By contrast, the outlook for housing this year is dim. Construction of new homes is on pace for little more than half the million units a year that economists consider to be healthy. And the number of vacant homes is near a record high.

Some of the worst declines in home prices are in cities hit hardest by high unemployment and foreclosures…

Homes in Las Vegas, on average, have lost more than half their value since 2006. They now sell for less than they did in 2000. The city had a record-high 14.9 percent unemployment rate in December. It also led the nation in foreclosures last year

Three out of every four sales in southern Nevada are foreclosures or "short sales." These sales occur when a bank lets a homeowner sell a home for less than what’s owed on the mortgage…

And some would say they deserve their fate, since they keep re-electing Harry Reid.

The median home price has dropped by half since 2008, to roughly $110,000. Prices in one central Phoenix zip code have plunged 81 percent in the past three years…

If this is true, it would actually be good news for the housing market, since the average price of a house throughout the country’s history – adjusted for inflation – is somewhere around $100,000. But that is the average, versus the median price.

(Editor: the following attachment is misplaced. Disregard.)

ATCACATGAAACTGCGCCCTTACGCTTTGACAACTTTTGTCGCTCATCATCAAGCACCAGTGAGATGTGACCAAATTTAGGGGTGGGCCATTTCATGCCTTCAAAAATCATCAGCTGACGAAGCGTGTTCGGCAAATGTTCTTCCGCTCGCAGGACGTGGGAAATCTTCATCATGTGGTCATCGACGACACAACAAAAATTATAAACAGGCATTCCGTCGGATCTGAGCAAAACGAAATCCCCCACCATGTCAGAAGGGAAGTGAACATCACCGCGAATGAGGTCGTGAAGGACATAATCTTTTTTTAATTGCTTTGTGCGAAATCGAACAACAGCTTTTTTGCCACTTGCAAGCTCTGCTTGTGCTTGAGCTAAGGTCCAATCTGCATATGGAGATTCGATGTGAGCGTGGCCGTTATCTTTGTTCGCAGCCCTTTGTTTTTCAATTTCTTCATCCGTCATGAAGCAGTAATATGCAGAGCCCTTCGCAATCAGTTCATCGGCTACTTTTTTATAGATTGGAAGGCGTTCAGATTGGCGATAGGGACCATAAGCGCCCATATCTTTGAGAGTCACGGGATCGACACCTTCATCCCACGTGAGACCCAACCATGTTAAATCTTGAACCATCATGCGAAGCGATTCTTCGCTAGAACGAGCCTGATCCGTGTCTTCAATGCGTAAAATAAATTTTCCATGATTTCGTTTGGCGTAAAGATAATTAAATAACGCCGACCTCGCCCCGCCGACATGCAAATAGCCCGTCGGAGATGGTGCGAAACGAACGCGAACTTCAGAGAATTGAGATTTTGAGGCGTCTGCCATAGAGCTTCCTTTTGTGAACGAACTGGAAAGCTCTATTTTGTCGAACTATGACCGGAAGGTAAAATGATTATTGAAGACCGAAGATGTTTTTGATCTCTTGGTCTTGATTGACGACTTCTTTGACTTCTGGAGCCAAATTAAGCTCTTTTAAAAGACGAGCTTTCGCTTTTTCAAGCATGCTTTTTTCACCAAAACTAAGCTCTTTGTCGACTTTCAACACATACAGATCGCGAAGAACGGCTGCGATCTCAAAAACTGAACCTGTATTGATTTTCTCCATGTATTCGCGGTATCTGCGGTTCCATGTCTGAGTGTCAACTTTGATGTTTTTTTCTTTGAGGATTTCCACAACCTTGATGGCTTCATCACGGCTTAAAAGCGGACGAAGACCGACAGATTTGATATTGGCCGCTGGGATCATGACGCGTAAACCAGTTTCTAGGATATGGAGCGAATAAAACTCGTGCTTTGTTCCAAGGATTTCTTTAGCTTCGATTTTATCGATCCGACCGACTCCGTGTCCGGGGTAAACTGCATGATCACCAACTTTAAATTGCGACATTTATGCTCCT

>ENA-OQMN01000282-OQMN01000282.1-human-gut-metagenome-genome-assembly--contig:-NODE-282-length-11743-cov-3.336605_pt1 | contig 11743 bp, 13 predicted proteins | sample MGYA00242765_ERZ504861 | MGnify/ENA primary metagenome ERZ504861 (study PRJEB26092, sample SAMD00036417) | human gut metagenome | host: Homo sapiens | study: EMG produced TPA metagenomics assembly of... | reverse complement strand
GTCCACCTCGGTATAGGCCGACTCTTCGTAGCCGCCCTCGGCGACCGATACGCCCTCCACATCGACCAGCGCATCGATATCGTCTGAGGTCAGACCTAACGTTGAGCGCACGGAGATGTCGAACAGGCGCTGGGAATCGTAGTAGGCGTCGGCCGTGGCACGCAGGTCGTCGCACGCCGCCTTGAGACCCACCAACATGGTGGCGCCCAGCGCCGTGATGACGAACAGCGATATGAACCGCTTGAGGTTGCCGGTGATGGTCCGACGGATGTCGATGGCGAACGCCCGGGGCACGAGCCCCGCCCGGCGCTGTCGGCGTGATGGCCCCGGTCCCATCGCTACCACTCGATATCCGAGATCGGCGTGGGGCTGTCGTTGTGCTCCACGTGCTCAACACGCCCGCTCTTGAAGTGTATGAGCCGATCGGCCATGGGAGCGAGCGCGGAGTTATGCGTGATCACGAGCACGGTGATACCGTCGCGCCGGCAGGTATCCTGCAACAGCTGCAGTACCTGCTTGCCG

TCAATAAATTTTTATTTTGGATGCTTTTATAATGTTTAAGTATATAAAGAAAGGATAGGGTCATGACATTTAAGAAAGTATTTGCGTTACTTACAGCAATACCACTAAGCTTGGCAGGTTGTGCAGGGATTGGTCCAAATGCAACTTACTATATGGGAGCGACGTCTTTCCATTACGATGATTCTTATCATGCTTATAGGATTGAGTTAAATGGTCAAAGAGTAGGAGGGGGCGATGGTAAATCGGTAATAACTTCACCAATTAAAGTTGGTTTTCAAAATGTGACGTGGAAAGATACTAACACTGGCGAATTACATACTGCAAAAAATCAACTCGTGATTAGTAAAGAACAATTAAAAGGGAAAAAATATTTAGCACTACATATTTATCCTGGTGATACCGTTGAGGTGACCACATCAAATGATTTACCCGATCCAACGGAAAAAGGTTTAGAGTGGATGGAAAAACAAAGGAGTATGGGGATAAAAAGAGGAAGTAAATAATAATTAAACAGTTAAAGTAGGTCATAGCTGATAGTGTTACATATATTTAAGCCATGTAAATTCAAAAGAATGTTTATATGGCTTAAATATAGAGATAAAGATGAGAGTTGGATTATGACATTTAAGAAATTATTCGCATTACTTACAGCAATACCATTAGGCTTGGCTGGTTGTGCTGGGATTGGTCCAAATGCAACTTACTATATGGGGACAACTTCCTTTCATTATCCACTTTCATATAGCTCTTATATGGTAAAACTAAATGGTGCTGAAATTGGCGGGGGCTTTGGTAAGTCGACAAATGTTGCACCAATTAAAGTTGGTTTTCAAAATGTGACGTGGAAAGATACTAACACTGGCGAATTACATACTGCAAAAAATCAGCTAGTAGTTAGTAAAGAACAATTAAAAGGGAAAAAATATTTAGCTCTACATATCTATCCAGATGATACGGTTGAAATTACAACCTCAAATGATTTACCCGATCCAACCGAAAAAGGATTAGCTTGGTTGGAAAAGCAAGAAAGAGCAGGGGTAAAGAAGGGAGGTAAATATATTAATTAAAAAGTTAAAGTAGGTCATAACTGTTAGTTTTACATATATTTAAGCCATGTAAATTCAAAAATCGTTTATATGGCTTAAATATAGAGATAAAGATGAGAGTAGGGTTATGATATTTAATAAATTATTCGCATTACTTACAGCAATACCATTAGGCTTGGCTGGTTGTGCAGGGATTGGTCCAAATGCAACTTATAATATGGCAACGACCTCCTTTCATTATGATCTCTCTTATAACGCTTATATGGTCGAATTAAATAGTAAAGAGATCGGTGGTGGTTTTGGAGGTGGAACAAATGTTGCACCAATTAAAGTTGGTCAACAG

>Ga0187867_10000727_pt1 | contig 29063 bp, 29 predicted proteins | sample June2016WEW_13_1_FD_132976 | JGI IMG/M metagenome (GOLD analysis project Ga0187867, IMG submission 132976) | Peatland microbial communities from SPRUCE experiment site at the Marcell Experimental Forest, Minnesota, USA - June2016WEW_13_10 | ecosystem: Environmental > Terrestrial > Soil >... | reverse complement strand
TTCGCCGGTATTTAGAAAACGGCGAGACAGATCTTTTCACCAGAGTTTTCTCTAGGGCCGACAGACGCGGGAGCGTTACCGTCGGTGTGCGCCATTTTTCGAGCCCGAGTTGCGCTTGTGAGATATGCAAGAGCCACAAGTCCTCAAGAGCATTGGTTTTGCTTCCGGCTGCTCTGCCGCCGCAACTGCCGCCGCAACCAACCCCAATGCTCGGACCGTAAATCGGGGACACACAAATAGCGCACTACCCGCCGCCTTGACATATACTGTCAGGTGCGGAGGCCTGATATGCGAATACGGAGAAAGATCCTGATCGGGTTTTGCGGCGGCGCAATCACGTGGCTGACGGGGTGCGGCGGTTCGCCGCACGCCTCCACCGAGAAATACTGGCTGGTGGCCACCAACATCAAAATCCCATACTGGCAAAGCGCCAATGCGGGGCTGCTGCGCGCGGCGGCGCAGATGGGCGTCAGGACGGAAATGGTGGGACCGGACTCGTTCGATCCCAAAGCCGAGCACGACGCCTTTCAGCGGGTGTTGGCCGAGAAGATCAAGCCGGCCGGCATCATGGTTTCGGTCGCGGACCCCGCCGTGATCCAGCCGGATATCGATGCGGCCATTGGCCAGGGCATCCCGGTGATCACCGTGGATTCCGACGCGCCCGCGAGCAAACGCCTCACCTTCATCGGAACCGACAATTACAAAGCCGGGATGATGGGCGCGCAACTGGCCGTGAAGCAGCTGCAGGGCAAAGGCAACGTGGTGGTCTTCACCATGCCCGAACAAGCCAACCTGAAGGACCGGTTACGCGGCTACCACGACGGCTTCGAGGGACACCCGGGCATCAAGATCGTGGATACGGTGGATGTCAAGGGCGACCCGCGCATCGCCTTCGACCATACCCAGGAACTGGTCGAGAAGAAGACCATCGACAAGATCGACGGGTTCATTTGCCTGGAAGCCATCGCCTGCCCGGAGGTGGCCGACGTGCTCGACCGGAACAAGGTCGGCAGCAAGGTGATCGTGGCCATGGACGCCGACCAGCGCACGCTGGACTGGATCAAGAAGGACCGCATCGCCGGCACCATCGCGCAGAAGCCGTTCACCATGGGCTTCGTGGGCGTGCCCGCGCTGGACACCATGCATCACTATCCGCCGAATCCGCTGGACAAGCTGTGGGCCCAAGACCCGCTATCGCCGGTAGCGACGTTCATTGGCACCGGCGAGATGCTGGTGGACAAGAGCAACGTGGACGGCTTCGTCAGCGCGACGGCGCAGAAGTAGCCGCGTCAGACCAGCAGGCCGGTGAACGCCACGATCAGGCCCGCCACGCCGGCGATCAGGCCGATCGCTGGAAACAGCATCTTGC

Even so, we still find this hard to believe, judging from the real estate listings.

Millions of foreclosures are also expected to flood the market this year. That will force prices still lower. For many, the big question is, when will prices bottom? …

But we are in a recovery. The AP says so.

This article was posted by Steve Gilbert on Wednesday, February 23rd, 2011. Comments are currently closed.

3 Responses to “House Prices Drop Everywhere – But DC”

  1. TerryAnne

    It’s because no one here can fathom not being able to say that they spent $500,000 on their home, or admitting that they got suckered when they bought and will have to eat it. I’ve been looking into buying a house since I plan on being here for the rest of my life and because renting will kill you here ($1600 for 600 sq ft)…but I can’t and won’t spend $300,000 on a condo or a two-bedroom ranch starter home in the middle of North Guatemala. It’s ridiculous!

  2. Liberals Demise

    Wow…where to begin…..I have a headache now!

  3. canary

    My states media continues to lie, that our state has not been effected as the rest of the country. Homes have dropped in depreciation. Its the time to buy, but not when your own home is worse less. It’s a good time for those that don’t have homes to get nice homes, or for people to move here. And the illegals and muslims sure have been growing. I suppose the new penalties to those that rent to illegals doesn’t hit the pockets enough to stop renting. These landlords are getting paid no telling how much cash, and they get paid on time.